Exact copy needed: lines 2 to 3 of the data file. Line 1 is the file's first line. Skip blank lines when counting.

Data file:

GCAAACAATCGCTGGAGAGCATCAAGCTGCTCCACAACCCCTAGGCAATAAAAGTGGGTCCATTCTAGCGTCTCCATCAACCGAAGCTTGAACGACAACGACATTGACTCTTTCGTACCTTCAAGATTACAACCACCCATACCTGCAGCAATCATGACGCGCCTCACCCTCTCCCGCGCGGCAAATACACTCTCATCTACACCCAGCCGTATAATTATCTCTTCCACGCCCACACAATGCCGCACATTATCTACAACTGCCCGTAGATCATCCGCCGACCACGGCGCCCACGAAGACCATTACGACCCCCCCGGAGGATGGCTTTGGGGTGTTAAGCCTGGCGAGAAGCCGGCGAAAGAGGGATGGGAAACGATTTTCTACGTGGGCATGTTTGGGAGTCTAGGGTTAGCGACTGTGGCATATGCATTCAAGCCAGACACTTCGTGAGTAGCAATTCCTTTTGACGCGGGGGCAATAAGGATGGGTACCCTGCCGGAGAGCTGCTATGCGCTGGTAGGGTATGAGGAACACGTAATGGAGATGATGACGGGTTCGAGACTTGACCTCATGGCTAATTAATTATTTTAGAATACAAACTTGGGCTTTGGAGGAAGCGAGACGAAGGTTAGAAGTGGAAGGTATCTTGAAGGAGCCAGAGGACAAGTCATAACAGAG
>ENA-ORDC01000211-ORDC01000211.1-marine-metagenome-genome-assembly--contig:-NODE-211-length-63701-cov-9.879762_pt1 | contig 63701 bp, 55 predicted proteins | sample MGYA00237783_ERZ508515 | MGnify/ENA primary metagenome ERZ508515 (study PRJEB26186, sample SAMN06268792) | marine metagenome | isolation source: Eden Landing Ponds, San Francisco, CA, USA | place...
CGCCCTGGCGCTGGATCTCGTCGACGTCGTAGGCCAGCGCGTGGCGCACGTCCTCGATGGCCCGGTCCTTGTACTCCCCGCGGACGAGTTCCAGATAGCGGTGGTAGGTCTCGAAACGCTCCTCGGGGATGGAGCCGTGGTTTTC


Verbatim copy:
>ENA-ORDC01000211-ORDC01000211.1-marine-metagenome-genome-assembly--contig:-NODE-211-length-63701-cov-9.879762_pt1 | contig 63701 bp, 55 predicted proteins | sample MGYA00237783_ERZ508515 | MGnify/ENA primary metagenome ERZ508515 (study PRJEB26186, sample SAMN06268792) | marine metagenome | isolation source: Eden Landing Ponds, San Francisco, CA, USA | place...
CGCCCTGGCGCTGGATCTCGTCGACGTCGTAGGCCAGCGCGTGGCGCACGTCCTCGATGGCCCGGTCCTTGTACTCCCCGCGGACGAGTTCCAGATAGCGGTGGTAGGTCTCGAAACGCTCCTCGGGGATGGAGCCGTGGTTTTC